Functional disorders in luteinizing hormone-releasing hormone and A1 noradrenergic neurons in androgen-sterilized rats
AdvisorBarraclough, Charles A.
MetadataShow full item record
AbstractA single injection of androgen to 5-day old female rats renders these animals permanently sterile as adults. Previous studies suggest that the principle neuroendocrine malfunction in these androgen-sterilized rats (ASR) resides within the noradrenergic system and norepinephrine (NE) plays an important role in triggering preovulatory LHRH/LH surges. Although synaptic connections between NE and LHRH neurons are established prior to or at birth, it remains to be resolved whether these synapses are functional in ASR. In initial studies, we observed that the pituitary glands of ASR are less responsive to pulse injections of LHRH than normal rats. As well, responsiveness of LHRH neurons to electrochemical stimulation (ECS), icv infusion of norepinephrine (NE) or combined ECS + icv NE also are markedly diminished in ASR. When combined preoptic and A1 stimulations were performed, marked amplification of LH release occurred in both controls and ASR although less LH was released in ASR. Thus, LHRH-NE synapses are functional in ASR but the NE signal spontaneously is not presented to LHRH neurons. Consequently, spontaneous LH surges do not occur in ASR. LHRH neuronal responsiveness to NMDA stimulation also was found to be reduced in ASR. NMDA increased LHRH mRNA levels in the OVLT and rostral preoptic area in controls but not in ASR. These data suggest that a deficiency exists in the mechanisms responsible for transcription of LHRH mRNA in ASR. Other studies provided evidence that changes in levels of tyrosine hydroxylase (TH) mRNA in catecholamine neurons could serve as an index of increased activity within these cells. In proestrous rats, significant increases in TH mRNA levels were observed in A1 neurons during the afternoon hours when increases in hypothalamic NE turnovers occur. None of these events occurred in ASR. In summary, when the undifferentiated NE-LHRH-pituitary axis is exposed to high levels of androgen during a critical period in development, damage occurs at all levels within this axis to such an extent that spontaneous LH surges are permanently abolished and these animals become permanently sterile as adults.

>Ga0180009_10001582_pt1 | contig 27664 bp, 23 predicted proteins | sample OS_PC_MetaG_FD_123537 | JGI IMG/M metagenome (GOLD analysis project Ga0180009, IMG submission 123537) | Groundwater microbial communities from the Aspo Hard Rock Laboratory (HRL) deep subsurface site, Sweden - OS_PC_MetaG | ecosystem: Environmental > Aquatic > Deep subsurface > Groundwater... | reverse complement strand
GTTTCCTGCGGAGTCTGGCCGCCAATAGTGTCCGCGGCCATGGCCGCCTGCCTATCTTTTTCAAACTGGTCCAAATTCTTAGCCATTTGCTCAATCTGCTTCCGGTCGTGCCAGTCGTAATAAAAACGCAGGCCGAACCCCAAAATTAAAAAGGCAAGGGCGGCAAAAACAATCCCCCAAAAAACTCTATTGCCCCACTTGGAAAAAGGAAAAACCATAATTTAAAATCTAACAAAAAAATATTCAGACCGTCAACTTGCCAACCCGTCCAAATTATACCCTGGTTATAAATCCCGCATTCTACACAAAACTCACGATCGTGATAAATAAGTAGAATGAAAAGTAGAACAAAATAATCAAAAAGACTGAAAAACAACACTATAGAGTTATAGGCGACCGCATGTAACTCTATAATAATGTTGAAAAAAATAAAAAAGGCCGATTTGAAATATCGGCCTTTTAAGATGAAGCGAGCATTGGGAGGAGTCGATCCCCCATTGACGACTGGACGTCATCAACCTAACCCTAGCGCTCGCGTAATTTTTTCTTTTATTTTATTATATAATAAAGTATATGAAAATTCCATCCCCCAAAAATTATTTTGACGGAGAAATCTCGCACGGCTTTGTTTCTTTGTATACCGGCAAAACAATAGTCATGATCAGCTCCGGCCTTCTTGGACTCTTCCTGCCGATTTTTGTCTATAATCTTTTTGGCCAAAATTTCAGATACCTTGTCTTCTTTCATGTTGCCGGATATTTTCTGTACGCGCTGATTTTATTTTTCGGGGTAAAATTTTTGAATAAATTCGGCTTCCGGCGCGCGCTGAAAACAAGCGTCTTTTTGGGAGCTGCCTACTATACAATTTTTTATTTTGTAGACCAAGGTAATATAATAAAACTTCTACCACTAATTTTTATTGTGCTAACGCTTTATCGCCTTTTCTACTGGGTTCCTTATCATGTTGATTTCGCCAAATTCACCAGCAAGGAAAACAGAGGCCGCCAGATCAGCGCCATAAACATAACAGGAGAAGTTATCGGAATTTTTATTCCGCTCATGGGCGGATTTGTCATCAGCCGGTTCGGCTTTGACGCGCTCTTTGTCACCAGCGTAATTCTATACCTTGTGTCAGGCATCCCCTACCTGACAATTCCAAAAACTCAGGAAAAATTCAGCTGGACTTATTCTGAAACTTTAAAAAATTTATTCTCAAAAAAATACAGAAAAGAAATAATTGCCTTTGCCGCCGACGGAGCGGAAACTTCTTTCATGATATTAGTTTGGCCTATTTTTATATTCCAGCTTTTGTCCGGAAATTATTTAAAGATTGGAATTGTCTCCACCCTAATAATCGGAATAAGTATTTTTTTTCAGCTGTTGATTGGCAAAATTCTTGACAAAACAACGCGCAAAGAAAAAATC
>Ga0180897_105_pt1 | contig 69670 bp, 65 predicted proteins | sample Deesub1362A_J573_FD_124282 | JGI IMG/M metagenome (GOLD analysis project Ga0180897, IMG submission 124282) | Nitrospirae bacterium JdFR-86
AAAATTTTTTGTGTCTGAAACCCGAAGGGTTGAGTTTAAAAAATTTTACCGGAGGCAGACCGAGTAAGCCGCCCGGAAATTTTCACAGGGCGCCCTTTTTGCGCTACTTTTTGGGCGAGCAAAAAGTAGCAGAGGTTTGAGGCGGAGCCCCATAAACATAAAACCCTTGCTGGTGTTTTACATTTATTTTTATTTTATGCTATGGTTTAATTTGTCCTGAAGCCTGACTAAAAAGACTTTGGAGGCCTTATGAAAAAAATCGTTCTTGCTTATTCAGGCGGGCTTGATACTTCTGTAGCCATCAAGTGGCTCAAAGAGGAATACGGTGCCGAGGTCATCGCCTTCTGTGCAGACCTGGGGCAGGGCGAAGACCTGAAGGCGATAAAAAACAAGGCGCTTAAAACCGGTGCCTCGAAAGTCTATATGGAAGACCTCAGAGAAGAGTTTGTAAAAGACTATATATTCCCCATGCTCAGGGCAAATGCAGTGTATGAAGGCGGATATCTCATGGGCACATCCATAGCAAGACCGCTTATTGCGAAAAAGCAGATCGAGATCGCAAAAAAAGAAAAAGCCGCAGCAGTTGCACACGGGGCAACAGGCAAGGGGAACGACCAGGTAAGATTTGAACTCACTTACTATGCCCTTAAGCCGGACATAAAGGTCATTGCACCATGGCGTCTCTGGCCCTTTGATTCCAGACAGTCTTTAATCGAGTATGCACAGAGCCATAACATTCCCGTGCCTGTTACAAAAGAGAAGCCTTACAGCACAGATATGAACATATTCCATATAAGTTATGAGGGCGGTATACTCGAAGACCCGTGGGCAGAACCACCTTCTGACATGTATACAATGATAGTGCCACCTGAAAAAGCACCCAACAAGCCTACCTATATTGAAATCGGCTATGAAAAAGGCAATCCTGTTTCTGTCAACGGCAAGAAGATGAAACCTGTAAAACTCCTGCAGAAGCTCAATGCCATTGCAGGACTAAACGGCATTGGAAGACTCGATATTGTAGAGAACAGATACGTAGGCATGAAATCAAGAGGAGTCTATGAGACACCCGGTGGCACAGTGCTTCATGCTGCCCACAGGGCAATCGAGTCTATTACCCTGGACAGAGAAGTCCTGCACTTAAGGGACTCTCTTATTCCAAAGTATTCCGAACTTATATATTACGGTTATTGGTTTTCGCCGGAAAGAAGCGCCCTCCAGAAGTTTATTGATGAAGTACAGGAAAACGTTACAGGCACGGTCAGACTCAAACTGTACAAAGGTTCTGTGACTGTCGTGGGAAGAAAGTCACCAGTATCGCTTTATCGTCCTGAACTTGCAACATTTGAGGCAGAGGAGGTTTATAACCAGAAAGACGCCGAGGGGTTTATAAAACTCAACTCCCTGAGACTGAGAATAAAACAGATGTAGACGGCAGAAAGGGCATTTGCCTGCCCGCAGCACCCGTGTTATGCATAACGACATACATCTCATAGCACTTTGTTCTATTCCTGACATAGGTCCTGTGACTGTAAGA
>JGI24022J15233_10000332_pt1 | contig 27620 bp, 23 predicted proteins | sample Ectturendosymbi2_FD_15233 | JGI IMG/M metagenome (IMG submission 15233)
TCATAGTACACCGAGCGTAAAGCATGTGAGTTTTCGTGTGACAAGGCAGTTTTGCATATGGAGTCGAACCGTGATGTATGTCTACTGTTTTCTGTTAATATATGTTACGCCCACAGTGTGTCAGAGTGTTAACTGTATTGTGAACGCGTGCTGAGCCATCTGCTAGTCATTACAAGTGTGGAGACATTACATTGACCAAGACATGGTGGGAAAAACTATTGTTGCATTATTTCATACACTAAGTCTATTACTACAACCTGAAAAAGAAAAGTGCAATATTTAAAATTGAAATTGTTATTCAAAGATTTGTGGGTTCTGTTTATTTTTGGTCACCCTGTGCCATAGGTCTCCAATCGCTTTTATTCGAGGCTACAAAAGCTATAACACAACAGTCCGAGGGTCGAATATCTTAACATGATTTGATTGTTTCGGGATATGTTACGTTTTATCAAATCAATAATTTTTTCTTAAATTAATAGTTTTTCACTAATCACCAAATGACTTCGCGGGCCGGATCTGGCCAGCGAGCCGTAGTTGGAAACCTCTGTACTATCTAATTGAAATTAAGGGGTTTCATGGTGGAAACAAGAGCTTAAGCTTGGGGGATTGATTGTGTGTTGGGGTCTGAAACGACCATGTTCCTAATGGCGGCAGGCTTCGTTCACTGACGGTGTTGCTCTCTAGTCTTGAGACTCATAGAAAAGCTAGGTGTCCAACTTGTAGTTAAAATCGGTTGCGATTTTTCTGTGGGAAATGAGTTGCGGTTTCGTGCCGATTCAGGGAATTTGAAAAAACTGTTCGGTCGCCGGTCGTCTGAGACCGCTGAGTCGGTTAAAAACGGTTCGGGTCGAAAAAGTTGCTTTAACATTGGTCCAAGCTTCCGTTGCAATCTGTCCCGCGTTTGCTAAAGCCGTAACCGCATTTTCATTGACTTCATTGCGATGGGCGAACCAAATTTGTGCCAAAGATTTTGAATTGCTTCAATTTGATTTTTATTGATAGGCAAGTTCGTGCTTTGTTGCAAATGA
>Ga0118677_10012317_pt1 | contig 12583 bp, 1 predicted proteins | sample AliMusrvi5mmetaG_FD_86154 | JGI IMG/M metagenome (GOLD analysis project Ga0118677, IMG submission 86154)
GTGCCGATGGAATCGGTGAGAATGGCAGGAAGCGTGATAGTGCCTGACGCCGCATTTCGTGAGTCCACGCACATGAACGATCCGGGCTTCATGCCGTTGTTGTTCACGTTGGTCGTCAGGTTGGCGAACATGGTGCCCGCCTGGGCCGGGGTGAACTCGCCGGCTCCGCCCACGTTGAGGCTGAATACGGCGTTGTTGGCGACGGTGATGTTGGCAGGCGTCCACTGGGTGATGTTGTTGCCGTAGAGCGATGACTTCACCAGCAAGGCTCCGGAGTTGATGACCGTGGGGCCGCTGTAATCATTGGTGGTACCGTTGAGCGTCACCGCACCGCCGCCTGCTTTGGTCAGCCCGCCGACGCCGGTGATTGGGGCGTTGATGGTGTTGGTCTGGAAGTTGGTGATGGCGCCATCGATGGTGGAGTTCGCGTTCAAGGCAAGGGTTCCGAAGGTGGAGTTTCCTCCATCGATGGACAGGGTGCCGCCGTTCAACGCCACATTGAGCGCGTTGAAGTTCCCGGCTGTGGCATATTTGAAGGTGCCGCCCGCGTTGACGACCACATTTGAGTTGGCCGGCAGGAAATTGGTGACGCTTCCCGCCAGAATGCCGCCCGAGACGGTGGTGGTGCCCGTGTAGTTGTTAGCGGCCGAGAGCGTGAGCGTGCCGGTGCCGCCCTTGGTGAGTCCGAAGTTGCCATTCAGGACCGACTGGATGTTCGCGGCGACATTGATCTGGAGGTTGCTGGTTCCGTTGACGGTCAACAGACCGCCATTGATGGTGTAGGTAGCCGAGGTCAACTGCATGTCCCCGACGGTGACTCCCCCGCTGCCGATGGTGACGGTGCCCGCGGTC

DescriptionUniversity of Maryland, Baltimore. Ph.D. 1992
Biology, Animal Physiology